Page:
Saturday, September 1, 2012

Rhetoric: Platitudes

Politicians often say things that pretty much everyone agrees with. That is, they state platitudes. "We need to stop being divisive and unite the country" is one example.

Why do they say these things, if they're so obvious? Why spout a platitude if everyone already agrees with it and it doesn't distinguish you from your opponents?

Well, they probably it as a way of implicitly suggesting that their opponents don't agree, that their opponents reject what's obvious or something that most everyone else agrees with, that their opponents are ignorant of basic facts or maybe have sinister intentions.

But this is just a caricature, a distortion. We all want what's good, we just disagree on how the world works and what policies will do the best job of securing what's good, and on how to prioritize when two good things are in conflict.

Those are the tough, substantive issues that politicians should be giving us details about, instead of stating the obvious, and maybe implying that some people reject the obvious. Platitudes aren't productive.

We need a President who is serious – who will identify the enemy by name and do everything necessary to defeat it. The next few days will be sadly predictable. Democrats will try to use this attack to change the subject. As a matter of rigid ideology, far too many Democrats – from Barack Obama to Hillary Clinton – will refuse to utter the words ‘radical Islamic terrorism.’ They will claim this attack, like they claimed every previous attack, was isolated and had nothing to do with the vicious Islamist theology that is daily waging war on us across the globe. And they will try to exploit this terror attack to undermine the Second Amendment right to keep and bear arms of law-abiding Americans. Enough is enough. What we need is for every American – Democrat and Republican – to come together, abandon political correctness, and unite in defeating radical Islamic terrorism.
-- Sen. Ted Cruz, June 12, 2016, referring to the Orlando nightclub shooting by Omar Mir Seddique Mateen earlier that day.

Comment: First, this is "distraction" rhetoric. Second, Cruz is accusing Democrats of exploiting the shooting, but how? What is the evidence that it is Democrats – as opposed to Cruz or Republicans – are exploiting the issue? Finally, this is "unify the country" rhetoric. What, exactly, are we to unify on? Stopping terrorism? That's a platitude. Uniting on Cruz's plan to fight terrorism is more informative, but what if some people think it's not the best plan? Are they supposed to just give up their convictions for the sake of agreeing with Cruz?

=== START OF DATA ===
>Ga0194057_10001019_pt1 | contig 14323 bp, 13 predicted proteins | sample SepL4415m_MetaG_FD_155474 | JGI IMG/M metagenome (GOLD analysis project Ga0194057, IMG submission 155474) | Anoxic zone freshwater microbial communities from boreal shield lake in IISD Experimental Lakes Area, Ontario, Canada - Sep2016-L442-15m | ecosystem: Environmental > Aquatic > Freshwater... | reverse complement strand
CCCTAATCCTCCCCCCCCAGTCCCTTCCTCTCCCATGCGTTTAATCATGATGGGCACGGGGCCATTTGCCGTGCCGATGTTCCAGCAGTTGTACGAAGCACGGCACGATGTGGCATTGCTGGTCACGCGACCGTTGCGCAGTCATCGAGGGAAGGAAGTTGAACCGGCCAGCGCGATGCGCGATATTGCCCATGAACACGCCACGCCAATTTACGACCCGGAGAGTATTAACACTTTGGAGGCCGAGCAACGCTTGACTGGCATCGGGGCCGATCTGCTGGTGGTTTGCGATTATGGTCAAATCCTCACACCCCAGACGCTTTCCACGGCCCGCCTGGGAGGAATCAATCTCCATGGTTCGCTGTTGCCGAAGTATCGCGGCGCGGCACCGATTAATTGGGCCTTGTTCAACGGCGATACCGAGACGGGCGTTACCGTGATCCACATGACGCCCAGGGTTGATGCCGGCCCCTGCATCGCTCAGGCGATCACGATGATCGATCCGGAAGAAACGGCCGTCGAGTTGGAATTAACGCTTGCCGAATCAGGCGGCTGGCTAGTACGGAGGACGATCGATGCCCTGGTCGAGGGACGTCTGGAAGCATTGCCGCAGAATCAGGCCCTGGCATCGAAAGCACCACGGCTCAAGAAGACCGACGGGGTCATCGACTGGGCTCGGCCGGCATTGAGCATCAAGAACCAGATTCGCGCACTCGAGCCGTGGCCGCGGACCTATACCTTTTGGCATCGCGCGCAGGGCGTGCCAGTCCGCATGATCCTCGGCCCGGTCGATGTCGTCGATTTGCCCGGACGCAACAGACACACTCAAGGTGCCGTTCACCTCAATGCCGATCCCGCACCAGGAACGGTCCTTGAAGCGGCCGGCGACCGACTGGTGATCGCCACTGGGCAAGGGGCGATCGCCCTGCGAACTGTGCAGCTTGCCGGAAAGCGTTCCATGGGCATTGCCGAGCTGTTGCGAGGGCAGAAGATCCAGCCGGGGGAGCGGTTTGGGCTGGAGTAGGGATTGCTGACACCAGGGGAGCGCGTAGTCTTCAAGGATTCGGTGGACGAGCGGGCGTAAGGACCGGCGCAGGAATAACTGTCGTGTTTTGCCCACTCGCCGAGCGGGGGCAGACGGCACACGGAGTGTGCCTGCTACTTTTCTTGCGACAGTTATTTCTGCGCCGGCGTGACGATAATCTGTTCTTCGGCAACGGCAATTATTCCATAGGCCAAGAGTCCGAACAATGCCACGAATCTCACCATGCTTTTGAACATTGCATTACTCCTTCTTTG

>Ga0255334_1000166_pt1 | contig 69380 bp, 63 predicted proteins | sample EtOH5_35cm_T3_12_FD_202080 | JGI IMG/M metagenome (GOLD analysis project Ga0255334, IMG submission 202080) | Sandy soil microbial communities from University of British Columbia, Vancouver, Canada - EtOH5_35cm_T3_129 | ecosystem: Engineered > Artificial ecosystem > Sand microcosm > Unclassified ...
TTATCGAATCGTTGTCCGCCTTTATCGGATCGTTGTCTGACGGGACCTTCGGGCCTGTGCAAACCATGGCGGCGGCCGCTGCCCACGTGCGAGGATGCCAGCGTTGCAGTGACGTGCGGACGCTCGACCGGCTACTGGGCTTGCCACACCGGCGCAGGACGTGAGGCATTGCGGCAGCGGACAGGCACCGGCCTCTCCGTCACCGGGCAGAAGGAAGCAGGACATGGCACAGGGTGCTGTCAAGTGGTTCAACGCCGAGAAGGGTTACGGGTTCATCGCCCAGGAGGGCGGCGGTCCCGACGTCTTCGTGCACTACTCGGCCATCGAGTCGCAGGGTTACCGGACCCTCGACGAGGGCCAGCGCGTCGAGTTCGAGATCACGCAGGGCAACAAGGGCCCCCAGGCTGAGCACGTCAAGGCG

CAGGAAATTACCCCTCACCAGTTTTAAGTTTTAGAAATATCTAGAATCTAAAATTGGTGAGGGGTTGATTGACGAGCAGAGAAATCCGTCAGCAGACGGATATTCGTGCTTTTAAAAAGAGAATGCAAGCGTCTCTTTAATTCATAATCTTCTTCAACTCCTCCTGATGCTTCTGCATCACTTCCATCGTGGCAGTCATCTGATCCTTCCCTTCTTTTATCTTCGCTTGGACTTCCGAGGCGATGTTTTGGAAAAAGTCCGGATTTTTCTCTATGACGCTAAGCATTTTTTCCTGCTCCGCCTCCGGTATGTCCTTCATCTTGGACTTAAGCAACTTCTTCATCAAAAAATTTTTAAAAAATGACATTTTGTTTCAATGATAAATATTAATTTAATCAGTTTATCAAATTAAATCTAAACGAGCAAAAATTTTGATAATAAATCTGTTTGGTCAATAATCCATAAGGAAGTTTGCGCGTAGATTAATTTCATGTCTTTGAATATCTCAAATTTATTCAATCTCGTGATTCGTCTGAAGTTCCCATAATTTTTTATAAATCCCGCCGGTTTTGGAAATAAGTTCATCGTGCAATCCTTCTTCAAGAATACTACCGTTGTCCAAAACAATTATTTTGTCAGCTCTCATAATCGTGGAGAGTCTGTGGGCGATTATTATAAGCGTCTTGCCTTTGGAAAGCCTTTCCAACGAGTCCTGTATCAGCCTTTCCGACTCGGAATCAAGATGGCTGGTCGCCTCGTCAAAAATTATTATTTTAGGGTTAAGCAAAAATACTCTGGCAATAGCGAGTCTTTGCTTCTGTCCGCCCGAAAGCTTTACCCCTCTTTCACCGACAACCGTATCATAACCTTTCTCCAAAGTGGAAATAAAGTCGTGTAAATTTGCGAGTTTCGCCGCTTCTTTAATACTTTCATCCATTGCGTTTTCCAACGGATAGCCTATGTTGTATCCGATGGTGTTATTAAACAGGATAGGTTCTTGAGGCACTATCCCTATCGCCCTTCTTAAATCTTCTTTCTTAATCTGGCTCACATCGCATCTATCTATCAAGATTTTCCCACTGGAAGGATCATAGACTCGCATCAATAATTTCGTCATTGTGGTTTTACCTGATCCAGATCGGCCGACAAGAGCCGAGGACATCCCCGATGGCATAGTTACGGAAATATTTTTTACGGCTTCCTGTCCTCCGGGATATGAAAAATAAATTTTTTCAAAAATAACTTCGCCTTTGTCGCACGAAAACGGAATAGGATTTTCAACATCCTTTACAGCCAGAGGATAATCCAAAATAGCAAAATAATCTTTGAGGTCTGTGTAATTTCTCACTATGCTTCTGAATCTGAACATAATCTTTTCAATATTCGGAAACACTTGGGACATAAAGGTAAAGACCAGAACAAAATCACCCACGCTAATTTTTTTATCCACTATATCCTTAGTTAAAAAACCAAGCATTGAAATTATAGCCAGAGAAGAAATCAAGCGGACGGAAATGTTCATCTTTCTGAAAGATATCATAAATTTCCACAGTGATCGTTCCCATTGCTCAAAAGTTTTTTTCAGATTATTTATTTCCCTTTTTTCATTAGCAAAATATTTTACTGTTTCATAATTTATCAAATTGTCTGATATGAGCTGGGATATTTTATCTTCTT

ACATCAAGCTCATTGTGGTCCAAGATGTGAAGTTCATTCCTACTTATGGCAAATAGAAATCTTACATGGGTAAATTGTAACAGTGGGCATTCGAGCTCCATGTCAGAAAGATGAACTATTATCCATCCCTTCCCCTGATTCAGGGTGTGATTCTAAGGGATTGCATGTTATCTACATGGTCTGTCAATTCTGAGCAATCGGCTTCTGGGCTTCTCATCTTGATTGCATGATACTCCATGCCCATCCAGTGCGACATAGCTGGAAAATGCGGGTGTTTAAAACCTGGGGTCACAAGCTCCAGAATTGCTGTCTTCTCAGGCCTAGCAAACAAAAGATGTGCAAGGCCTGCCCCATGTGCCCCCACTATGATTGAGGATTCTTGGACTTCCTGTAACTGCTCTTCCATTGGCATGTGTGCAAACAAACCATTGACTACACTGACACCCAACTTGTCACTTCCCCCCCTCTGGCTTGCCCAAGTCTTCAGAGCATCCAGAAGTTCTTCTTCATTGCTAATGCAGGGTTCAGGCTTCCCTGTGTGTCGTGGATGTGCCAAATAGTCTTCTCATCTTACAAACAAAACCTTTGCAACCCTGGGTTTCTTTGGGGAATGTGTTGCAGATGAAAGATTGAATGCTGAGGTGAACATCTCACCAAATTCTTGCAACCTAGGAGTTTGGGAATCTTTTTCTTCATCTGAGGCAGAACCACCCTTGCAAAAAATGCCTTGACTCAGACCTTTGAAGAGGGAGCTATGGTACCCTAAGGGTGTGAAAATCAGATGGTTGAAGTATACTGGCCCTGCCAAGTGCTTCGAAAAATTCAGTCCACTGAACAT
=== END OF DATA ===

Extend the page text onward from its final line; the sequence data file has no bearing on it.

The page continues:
"We believe that cooperation is better than conflict, unity is better than division, empowerment is better than resentment, and bridges are better than walls. It's a simple, but powerful idea. We believe that we are stronger together and the stakes in this election are high, and the choice is clear. Donald Trump is temperamentally unfit to be president and commander-in-chief. And he's not just trying to build a wall between America and Mexico, he's trying to wall off Americans from each other. When he says let's make America great again, that is code for, let's take America backwards."
-- Democratic presidential contender former Secretary of State Hillary Clinton, June 7, 2016, referring to Republican presidential contender Donald Trump.

Comment: Much of this is platitudes: who doesn't believe that cooperation is better than conflict? The question is, how best to bring about cooperation rather than conflict? Also, Clinton is using "unify the country" rhetoric – and in parallel, accusing Trump of being divisive. Lastly, she is accusing Trump of using code words, but do people really want America to go backwards? Isn't that just demonizing? Don't they really just disagree about what's the best way to go forwards?